“Ranse was an incredible person, and this tournament is the perfect way for his legacy to live on. Winning the tournament is great, particularly because of what it represents.

“However, that is far from why I enjoy the tournament so much. Seeing people come together for Ranse is an incredible sight and I look forward to every year. I urge every person to come and partake in this beautiful celebration of life and live the phrase ‘live simple, play hard.’ ”

More information on  the Ranse Classic can be found here.

Ty Loomis-Ty Tramblie-Jennifer Snyder-Tealle Hunkus-beach volleyball-volleyball-VolleyballMag.com-Volleyball Magazine
Ty Loomis, Ty Tramblie, Jennifer Snyder, and Tealle Hunkus visiting troops

AVP pros support troops abroad: Ty Loomis, Ty Tramblie, Jennifer Snyder, and Tealle Hunkus visited USA troops stationed in Africa and the Middle East.

The trip is Loomis’ eighth.

“Every year I visit the troops, it’s gets more emotional, more grateful, and our message of promoting health, wellness and inner peace among my brothers and sisters overseas become more and more important,” Loomis said.

“We’re beyond excited to do as many meet and greets as possible, camps, clinics, exhibitions, serving contests for prizes, while bringing a little California lifestyle, laughs, smiles and sand throws to our troops.

“Thanks to the AVP, Hyperice, Hydroflask, and Wilson volleyball for supporting our adventure and for donating giveaways to our military men.”

The pros played in exhibition games and even worked out with the troops.

Rally Volleyball

Collegiate Beach Clash: Rally Volleyball in Emerson, Georgia, hosted the Collegiate Beach Clash as LSU, Georgia State, South Carolina, and UAB competed in the last fall event.

A modified round-robin format allowed teams to compete against each other in similar flights throughout the day. The match format was two sets to 21 with no tiebreakers. Although there was no match play per se, team winners were awarded based on win/loss percentage.

Georgia State came out on top with a 41-23 (64 percent) winning percentage, followed by LSU at 35-29 (54.7). Southern Carolina finished third with a 36-36 (50.0) record, followed by UAB at 4-28 (12.5).

Georgia State head coach Beth Van Fleet enjoyed the competition.

“For us, we’ve been working on a lot of different defenses and offensive systems, so it gives us a great opportunity for some of our more experienced players to compete against more experienced players as opposed to continually playing against everyone in our lineup, where all of the tendencies are known,” Van Fleet said.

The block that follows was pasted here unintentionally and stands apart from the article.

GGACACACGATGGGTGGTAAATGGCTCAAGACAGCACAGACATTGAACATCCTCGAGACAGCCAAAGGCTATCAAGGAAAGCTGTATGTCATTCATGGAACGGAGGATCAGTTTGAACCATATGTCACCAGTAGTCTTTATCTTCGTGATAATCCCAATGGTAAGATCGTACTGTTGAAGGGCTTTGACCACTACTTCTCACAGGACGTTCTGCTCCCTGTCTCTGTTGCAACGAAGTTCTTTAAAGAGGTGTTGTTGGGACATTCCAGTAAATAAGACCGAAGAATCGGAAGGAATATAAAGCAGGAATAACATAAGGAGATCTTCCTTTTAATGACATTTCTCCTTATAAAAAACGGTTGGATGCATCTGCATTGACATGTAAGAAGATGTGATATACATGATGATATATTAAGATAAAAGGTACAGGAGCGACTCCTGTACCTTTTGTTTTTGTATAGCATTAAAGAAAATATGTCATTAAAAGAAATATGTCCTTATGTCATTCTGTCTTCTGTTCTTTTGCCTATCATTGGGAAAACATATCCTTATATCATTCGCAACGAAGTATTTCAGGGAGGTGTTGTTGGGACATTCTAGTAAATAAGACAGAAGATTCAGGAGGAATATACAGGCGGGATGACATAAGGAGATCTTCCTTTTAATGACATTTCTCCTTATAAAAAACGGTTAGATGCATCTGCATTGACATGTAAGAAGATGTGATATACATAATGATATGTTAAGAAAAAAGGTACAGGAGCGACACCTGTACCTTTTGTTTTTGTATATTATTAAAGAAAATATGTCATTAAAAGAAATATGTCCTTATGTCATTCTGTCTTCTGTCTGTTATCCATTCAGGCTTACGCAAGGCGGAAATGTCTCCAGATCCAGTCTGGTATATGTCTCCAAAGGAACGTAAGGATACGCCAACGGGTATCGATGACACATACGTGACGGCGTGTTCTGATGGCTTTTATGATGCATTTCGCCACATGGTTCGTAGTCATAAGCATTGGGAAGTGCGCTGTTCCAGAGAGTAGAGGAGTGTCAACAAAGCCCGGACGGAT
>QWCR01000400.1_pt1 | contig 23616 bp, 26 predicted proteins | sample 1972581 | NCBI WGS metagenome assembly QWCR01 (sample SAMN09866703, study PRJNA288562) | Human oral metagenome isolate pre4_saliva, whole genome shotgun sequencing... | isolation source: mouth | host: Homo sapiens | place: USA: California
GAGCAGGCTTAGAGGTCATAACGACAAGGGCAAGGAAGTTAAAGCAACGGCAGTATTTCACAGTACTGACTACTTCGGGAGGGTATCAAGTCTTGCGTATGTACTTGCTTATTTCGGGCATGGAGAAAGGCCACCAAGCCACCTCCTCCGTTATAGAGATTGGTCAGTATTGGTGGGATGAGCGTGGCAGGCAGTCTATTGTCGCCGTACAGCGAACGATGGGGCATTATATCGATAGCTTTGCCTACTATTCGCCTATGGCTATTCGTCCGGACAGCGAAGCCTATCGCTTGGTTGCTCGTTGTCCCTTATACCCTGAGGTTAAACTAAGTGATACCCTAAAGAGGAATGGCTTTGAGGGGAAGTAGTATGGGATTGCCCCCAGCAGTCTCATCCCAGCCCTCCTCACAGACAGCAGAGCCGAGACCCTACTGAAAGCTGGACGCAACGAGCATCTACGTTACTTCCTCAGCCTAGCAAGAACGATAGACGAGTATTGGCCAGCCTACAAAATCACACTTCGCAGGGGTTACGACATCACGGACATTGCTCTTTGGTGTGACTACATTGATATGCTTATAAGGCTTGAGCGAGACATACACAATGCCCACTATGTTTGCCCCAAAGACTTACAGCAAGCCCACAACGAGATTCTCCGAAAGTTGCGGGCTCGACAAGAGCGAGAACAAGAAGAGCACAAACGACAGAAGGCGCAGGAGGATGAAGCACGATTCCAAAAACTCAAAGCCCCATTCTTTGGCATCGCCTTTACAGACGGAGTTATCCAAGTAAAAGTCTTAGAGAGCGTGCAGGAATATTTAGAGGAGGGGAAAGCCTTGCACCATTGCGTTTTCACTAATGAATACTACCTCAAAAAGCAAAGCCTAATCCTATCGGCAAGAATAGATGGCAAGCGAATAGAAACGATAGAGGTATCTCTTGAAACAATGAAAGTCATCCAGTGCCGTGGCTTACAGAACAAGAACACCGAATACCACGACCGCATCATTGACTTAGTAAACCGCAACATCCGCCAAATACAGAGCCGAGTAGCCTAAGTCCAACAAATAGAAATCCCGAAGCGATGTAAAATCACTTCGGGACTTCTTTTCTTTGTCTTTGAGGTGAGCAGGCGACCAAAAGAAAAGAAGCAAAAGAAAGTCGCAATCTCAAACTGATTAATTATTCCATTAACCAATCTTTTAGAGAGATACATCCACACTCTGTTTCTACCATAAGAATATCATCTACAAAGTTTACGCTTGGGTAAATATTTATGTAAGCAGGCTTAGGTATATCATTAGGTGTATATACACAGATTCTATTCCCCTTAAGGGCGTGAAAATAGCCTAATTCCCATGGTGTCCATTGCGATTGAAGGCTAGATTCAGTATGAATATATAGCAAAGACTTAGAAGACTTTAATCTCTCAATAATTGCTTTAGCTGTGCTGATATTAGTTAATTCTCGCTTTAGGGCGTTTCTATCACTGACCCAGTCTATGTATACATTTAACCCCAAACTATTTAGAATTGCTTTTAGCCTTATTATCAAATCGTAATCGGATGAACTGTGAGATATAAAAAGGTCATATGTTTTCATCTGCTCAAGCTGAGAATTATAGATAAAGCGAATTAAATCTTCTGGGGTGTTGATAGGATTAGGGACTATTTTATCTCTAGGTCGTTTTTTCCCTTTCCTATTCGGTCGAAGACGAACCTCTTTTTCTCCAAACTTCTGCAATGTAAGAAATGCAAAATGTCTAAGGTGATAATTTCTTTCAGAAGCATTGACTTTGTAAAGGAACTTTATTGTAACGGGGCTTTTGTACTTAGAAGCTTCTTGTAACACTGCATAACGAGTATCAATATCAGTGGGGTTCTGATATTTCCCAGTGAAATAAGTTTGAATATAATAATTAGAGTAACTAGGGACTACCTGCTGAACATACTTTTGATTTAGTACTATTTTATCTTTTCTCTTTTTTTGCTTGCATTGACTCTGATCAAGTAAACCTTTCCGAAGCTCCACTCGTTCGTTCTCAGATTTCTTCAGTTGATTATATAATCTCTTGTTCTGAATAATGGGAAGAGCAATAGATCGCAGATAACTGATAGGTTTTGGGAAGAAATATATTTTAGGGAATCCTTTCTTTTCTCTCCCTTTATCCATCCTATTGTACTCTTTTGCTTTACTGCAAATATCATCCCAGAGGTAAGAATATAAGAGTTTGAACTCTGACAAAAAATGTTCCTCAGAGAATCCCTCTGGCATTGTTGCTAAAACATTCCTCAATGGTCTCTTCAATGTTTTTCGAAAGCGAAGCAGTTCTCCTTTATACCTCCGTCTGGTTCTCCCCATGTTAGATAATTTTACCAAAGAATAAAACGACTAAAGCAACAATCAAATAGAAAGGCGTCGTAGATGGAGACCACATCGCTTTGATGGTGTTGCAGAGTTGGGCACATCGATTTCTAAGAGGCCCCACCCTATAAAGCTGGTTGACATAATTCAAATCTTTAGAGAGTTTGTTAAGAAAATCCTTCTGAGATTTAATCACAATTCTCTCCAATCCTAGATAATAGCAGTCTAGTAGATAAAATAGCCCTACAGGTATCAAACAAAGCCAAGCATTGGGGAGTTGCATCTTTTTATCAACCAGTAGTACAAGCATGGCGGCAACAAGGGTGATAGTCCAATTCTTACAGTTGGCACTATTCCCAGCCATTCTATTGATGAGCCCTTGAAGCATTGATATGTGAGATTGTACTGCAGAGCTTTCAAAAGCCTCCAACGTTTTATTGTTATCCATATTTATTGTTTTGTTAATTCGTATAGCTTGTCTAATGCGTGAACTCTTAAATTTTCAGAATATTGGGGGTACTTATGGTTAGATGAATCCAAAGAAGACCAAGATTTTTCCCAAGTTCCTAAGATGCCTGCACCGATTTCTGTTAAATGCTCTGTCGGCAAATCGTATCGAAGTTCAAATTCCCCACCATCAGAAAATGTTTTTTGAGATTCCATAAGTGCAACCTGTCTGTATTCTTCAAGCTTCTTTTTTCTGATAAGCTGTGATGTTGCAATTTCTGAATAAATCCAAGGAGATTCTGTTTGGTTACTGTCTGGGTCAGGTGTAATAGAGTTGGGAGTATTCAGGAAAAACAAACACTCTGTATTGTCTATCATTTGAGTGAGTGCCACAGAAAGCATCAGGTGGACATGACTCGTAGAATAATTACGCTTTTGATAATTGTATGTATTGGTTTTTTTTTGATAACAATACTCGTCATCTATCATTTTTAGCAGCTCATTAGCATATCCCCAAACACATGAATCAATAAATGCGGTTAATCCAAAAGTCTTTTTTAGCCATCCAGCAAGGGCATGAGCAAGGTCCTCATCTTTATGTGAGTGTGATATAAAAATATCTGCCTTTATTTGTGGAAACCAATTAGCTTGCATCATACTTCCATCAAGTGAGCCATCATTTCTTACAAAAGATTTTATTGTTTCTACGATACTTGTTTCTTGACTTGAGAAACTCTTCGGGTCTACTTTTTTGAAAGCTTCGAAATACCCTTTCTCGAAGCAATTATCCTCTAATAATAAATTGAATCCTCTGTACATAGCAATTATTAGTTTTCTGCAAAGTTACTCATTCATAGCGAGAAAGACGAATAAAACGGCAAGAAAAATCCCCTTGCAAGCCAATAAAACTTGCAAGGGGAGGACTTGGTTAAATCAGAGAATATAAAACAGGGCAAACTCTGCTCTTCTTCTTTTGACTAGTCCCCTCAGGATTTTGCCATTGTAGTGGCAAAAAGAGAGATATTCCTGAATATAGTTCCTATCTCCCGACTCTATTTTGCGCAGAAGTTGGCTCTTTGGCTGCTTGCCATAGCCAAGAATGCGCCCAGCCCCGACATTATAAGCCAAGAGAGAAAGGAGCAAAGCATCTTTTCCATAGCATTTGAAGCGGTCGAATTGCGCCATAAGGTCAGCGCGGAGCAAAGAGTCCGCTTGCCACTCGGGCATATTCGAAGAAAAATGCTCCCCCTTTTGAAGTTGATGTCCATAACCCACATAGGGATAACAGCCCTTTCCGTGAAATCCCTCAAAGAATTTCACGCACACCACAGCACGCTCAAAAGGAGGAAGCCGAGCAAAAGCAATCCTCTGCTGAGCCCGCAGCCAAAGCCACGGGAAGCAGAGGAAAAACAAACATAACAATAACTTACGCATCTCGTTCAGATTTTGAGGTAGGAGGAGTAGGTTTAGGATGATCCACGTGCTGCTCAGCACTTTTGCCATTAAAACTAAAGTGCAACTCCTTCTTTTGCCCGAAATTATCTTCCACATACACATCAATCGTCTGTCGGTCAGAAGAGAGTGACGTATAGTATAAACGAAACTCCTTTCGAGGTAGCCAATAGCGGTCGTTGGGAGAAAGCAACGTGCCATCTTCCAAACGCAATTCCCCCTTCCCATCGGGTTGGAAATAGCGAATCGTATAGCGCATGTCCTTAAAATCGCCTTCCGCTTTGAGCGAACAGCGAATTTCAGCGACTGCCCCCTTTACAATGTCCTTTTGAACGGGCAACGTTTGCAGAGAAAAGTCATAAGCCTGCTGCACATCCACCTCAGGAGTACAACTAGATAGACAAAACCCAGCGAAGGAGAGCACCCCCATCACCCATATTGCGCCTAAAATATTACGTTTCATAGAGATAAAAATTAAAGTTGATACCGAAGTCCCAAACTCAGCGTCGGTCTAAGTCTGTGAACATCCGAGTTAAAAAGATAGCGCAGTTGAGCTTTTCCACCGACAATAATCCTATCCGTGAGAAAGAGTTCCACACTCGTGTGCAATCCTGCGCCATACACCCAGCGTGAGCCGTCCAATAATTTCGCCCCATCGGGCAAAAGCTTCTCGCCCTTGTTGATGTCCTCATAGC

“It’s great to be across the net from some new faces. Every year, every program makes massive gains, giant steps forward, and it’s so much fun because we keep pushing each other to get better and grow to find new creative ways to come up with plays, so this year did not disappoint in that regard, it was a lot of competition and a lot of fun for the girls to be able to compete and sleep in their own beds.

“We got to play in all sorts of conditions, it was really foggy at one point, it rained for a few minutes, and it was sunny the rest of the day, it was neat to be able to play in all sorts of different elements throughout the day in one tournament.”

Arizona-GCU-beach volleyball
Jaclyn Inclan of Arizona digs as Caroline Cordes looks on/Photo by Michael Gomez/Sony

USC, UCLA, Arizona at Grand Canyon: Pac-12 beach volleyball powers USC, UCLA, and Arizona went to Grand Canyon and the host team finished 2-1 after beating UCLA 4-1 and Arizona 4-2, but losing to USC 5-1.

“It was really good to play the final fall tournament of the fall season,” Grand Canyon coach Kristen Batt-Rohr said. “This was our first tournament we have hosted in the fall and it was great to get solid competition here on campus. I think the girls played really well against all three teams and really fought against USC.”

“I am really impressed with how the team has gotten better as the fall progresses. I am excited to see the steps we take once the season starts and progresses in the spring.”

GCU’s lone pair with a win against USC was Madi Relaz and Jessica Stanfield. They also got a win against UCLA. Kelli Iverson and Taylor Jarzombek had wins against UCLA and Arizona and so did Bella Bauman and Emily Reinking.

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Roberto “Rafu” Rodriguez is the new beach director of the Viper volleyball club in Temecula, Calif./Ed Chan, VBshots.com

Roberto Rodriguez-Bertran new Viper director: Viper, a Temecula, Calif.-based club, also features AVP pros Kevin McColloch and Ali McColloch. Rodriguez-Bertran’s best finish this year was third in Hermosa Beach with Piotr Marciniak.

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Christopher McDonald proposes to Amanda Alles

A special moment: Christopher Mcdonald and Amanda Alles announced on social media last week that they got engaged in Hawai’i. Mcdonald competed in five events this year, with three 29th-place finishes, while Alles competed in four events, with two 29th-place finishes.